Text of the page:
Texas Republican Governor Rick Perry on August 6 co-hosted the oxymoronic “non-denominational, apolitical Christian prayer meeting,” known as “The Response,” with his million-dollar financial supporter, the American Family Association. While only 30,000 attended, the violent results of their evangelical experience were felt by some, immediately. Jay Morris explains, in this first-hand account.
On Friday, August 5th, I left the office, rushed to pick up fellow activists, headed to our designated meet-up spot in San Antonio and loaded up the pick-up truck to head to Houston, Texas. We had been planning this trip for some months knowing that we could not let Governor Rick Perry’s alliance with a hate group go unchecked. Activists from all over Texas were converging on Reliant Stadium to respond to The Response.
There was a lot of excitement on the road to Houston, and I’ll admit there was a lot of nervousness as well. Most of us in the Texas-sized pick-up truck had stood in the middle of crowds of evangelicals before. Instead of experience calming us, it perhaps made us even more nervous as we had seen mob mentality escalate into fits before.
On Saturday morning, we met up with other GetEQUAL TX organizers near Reliant Stadium. Few of us had slept more than three hours the night before, and several had not slept at all. We covered ourselves in sunscreen, discussed our positioning and marched toward the west entrance of Reliant Stadium where we would set up shop for the day. Few, except for the Houston Police Department, paid much attention to the crowd of people carrying rainbow flags and a coffin as they pulled into the stadium parking lot to join the Texas Governor and the hate group, The American Family Association.
By 9:00 a.m. we were already experiencing the discomfort of the heat. Our spot on the West side of the stadium provided us some shelter from the scorching sun, but sweat still beaded up on our faces and soaked our clothing. It was around this time we held the first of our three funeral processions of the day, honoring the lives of those LGBTQ people who had been murdered or taken their own lives as a result of the hate spewed by organizations like the American Family Association.
Shortly thereafter, we encountered the very hate we were there to protest against, a man in a different Texas-sized pick-up truck who continued to circle the stadium, passing us, squealing his tires and revving his engine, causing black exhaust clouds to plum around us. After a few times of this, he took it a step further, jumping the curb and pushing several of us back away from the street with his vehicle. In spite of the large police presence, this assault went unnoticed by the authorities (or perhaps it was simply disregarded.)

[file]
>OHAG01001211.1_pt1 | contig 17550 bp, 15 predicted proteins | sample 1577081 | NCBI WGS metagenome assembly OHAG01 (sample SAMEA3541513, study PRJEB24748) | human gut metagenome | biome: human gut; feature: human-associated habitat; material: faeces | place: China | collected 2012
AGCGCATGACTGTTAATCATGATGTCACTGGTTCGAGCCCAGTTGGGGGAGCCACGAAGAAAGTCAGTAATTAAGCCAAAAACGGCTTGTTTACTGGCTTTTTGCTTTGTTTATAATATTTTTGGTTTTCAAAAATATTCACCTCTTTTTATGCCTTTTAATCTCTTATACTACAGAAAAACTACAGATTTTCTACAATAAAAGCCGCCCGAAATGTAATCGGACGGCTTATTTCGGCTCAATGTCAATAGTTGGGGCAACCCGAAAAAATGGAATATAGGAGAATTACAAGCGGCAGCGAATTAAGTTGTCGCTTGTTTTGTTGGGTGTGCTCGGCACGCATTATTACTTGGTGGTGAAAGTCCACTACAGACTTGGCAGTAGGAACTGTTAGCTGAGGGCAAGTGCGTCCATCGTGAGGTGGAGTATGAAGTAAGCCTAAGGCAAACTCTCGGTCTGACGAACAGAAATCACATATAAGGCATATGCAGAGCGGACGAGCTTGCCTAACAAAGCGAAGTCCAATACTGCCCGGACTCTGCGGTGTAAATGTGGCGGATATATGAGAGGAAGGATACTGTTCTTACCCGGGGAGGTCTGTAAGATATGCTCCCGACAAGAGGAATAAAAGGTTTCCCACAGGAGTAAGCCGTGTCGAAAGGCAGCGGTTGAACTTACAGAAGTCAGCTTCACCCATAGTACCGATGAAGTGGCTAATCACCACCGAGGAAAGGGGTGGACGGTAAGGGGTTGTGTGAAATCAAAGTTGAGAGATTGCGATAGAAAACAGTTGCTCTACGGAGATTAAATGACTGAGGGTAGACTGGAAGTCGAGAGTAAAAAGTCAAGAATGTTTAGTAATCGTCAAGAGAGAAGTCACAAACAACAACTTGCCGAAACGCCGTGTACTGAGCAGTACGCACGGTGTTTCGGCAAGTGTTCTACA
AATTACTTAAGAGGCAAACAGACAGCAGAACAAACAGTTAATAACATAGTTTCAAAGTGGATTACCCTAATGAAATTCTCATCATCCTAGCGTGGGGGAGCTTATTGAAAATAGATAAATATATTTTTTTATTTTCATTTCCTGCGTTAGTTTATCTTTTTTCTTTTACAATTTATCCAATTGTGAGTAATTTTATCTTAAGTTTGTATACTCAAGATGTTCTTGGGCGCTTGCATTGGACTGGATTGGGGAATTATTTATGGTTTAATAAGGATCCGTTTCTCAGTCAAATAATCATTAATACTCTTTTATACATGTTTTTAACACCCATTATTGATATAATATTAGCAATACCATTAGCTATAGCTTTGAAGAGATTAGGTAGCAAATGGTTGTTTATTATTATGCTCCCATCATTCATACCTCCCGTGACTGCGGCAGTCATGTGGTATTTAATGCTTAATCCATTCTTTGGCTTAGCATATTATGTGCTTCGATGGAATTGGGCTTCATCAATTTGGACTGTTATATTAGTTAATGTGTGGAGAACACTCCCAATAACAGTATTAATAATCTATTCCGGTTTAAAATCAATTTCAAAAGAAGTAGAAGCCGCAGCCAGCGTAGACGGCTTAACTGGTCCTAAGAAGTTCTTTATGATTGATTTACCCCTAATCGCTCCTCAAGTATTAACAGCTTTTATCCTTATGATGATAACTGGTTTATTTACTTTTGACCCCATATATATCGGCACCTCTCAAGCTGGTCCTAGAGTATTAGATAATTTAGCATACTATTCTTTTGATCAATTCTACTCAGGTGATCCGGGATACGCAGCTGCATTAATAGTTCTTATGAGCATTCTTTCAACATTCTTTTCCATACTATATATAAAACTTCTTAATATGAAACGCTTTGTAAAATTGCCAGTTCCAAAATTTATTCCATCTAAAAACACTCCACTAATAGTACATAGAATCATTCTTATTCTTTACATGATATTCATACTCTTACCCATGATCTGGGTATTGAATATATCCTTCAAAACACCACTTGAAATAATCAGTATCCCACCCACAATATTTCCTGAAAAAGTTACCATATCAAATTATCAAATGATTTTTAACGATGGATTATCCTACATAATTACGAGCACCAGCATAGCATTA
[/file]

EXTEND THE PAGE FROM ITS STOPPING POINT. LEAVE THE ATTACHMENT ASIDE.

As you’ll note by the above video, our first procession was led by a band, which just happened to appear at the event and agreed to lead the procession. By the second procession around 10:00 a.m., we were band-less, but our voices would not be silenced. We rounded up our group and some others who were standing by, locating a lone drummer, and prepared them all to sing “We Shall Overcome” as we marched down Kirby Avenue honoring and remembering our fallen brothers and sisters.
Near noon, we held our third and final procession of the day, and as we strolled down Kirby Avenue, many others joined behind:
Immediately after this procession, we entered the cross-walk and headed to pack up the coffin, signs, rainbow flags and other items. Several participants of The Response were leaving for lunch or other affairs. As if to prove our point that their rhetoric leads to violence, a man in yet another Texas-sized pick-up truck turned out of the parking lot, punched the gas and came barreling at us, missing us by only a foot or two. The miss was likely intentional as we were sitting ducks in the cross-walk had he wished to actually harm us, but his message was clear – he will protect his heterosexual privilege at all cost, even violence.
After lunch, several of our organizers headed back to the stadium for the close of the event. One of them, John Dean Domingue, was met by a Response attendee who, in her zeal to save his soul, thought it acceptable to begin pushing him toward the stadium saying, “Have you been inside? You need to come inside.” John Dean later noted that before the event, those arriving weren’t very hostile at all, but upon leaving they were much more apt to push their views on the protesters by shooting the finger, shouting and otherwise shoving protesters.
This was The Response generated by the supposed prayer event. Perhaps fear, violence and intimidation are exactly how the American Family Association, presidential want-to-be Rick Perry and the evangelical hate machine will confront the crisis faced by America. If so, we can expect more crises and more murdered lesbian, gay, bisexual and transgender people should Perry and his evangelical lot get their prayer of a presidency answered.
Jay Morris is a State Lead for GetEQUAL.org, a founding member of the Direct Action Network San Antonio, a writer for Ignite San Antonio Magazine, and blogger at jaysays.com. You can find him posting randomness on Twitter or engage him in conversation on Facebook.
We invite you to sign up for our new mailing list, and subscribe to The New Civil Rights Movement via email or RSS.